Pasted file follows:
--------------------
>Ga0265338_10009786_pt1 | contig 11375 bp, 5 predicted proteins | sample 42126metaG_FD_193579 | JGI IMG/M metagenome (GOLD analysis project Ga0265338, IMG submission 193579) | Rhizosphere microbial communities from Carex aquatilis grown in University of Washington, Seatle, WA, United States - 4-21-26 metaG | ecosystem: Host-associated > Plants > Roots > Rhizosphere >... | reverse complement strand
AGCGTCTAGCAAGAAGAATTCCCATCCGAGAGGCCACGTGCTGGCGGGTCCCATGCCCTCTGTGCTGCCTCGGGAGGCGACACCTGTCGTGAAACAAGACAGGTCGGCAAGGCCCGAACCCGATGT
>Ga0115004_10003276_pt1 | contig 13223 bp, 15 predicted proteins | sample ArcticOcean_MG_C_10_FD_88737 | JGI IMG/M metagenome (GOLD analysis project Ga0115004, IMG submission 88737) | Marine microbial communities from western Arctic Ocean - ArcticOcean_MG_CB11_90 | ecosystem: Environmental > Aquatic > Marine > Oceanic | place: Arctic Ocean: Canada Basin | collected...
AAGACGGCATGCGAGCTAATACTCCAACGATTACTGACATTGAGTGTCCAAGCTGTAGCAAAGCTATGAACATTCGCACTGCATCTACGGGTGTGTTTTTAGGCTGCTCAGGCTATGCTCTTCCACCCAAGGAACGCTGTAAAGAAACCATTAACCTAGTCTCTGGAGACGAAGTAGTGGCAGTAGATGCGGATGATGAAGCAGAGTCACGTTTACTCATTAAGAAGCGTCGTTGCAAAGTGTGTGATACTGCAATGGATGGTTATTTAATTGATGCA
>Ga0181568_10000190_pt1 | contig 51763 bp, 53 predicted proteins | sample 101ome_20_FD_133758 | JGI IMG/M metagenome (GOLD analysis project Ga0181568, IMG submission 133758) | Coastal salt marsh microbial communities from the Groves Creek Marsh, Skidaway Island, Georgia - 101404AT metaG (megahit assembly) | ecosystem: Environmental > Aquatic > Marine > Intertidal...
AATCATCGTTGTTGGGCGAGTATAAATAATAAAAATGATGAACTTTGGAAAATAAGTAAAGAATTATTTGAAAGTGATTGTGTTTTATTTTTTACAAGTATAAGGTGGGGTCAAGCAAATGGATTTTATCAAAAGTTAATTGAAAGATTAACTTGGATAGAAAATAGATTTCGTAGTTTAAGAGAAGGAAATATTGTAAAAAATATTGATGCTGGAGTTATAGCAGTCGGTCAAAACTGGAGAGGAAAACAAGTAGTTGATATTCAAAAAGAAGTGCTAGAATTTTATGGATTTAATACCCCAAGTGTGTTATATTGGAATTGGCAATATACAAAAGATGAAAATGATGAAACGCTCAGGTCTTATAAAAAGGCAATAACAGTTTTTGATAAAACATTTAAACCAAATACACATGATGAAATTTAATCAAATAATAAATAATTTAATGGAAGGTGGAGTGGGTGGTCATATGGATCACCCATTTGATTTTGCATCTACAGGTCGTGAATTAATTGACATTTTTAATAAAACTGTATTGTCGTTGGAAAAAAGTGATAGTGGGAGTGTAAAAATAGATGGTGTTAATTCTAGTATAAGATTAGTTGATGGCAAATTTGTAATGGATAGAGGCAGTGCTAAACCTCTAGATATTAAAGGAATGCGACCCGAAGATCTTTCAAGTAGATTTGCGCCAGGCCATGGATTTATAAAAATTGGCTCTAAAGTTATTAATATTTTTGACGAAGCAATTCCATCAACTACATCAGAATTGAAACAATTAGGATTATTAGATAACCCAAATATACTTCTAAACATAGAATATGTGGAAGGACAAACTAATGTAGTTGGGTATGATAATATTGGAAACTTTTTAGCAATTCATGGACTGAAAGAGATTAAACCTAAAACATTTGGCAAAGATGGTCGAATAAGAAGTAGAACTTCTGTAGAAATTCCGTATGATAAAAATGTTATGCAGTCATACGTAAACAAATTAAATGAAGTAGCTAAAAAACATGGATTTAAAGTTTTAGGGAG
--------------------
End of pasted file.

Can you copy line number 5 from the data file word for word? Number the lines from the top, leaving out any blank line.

>Ga0181568_10000190_pt1 | contig 51763 bp, 53 predicted proteins | sample 101ome_20_FD_133758 | JGI IMG/M metagenome (GOLD analysis project Ga0181568, IMG submission 133758) | Coastal salt marsh microbial communities from the Groves Creek Marsh, Skidaway Island, Georgia - 101404AT metaG (megahit assembly) | ecosystem: Environmental > Aquatic > Marine > Intertidal...